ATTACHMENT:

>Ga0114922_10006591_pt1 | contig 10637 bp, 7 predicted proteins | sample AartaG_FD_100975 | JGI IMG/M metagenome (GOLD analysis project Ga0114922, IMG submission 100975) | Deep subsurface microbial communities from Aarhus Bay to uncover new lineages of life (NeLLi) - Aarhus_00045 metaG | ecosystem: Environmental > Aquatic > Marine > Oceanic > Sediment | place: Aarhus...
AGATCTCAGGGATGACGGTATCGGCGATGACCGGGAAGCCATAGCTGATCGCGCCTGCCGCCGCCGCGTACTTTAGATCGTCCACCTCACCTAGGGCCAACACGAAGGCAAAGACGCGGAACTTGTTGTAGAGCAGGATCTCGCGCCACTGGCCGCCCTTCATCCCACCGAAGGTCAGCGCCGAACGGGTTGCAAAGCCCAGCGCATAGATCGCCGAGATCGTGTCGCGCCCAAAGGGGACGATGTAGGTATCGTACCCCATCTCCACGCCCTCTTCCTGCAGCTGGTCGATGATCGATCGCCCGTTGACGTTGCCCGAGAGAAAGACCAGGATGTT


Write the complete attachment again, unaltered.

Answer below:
>Ga0114922_10006591_pt1 | contig 10637 bp, 7 predicted proteins | sample AartaG_FD_100975 | JGI IMG/M metagenome (GOLD analysis project Ga0114922, IMG submission 100975) | Deep subsurface microbial communities from Aarhus Bay to uncover new lineages of life (NeLLi) - Aarhus_00045 metaG | ecosystem: Environmental > Aquatic > Marine > Oceanic > Sediment | place: Aarhus...
AGATCTCAGGGATGACGGTATCGGCGATGACCGGGAAGCCATAGCTGATCGCGCCTGCCGCCGCCGCGTACTTTAGATCGTCCACCTCACCTAGGGCCAACACGAAGGCAAAGACGCGGAACTTGTTGTAGAGCAGGATCTCGCGCCACTGGCCGCCCTTCATCCCACCGAAGGTCAGCGCCGAACGGGTTGCAAAGCCCAGCGCATAGATCGCCGAGATCGTGTCGCGCCCAAAGGGGACGATGTAGGTATCGTACCCCATCTCCACGCCCTCTTCCTGCAGCTGGTCGATGATCGATCGCCCGTTGACGTTGCCCGAGAGAAAGACCAGGATGTT